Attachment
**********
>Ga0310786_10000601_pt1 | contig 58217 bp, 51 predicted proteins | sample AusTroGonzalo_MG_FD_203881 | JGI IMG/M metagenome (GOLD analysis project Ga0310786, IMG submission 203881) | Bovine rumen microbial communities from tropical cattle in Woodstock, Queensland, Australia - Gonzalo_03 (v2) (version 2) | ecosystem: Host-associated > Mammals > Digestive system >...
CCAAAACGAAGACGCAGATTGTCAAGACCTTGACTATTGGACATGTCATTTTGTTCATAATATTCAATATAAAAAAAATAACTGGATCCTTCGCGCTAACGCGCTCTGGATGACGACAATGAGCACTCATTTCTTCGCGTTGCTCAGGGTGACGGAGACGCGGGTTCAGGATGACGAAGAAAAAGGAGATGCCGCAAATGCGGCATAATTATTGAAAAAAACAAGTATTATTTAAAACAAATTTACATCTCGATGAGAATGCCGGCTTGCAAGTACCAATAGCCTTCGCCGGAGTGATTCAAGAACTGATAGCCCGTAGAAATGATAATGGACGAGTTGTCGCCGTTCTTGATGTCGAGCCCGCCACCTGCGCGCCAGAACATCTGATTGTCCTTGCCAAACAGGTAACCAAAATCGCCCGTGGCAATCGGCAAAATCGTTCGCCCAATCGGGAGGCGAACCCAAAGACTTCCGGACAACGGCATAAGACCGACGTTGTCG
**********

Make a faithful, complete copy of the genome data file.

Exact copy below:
>Ga0310786_10000601_pt1 | contig 58217 bp, 51 predicted proteins | sample AusTroGonzalo_MG_FD_203881 | JGI IMG/M metagenome (GOLD analysis project Ga0310786, IMG submission 203881) | Bovine rumen microbial communities from tropical cattle in Woodstock, Queensland, Australia - Gonzalo_03 (v2) (version 2) | ecosystem: Host-associated > Mammals > Digestive system >...
CCAAAACGAAGACGCAGATTGTCAAGACCTTGACTATTGGACATGTCATTTTGTTCATAATATTCAATATAAAAAAAATAACTGGATCCTTCGCGCTAACGCGCTCTGGATGACGACAATGAGCACTCATTTCTTCGCGTTGCTCAGGGTGACGGAGACGCGGGTTCAGGATGACGAAGAAAAAGGAGATGCCGCAAATGCGGCATAATTATTGAAAAAAACAAGTATTATTTAAAACAAATTTACATCTCGATGAGAATGCCGGCTTGCAAGTACCAATAGCCTTCGCCGGAGTGATTCAAGAACTGATAGCCCGTAGAAATGATAATGGACGAGTTGTCGCCGTTCTTGATGTCGAGCCCGCCACCTGCGCGCCAGAACATCTGATTGTCCTTGCCAAACAGGTAACCAAAATCGCCCGTGGCAATCGGCAAAATCGTTCGCCCAATCGGGAGGCGAACCCAAAGACTTCCGGACAACGGCATAAGACCGACGTTGTCG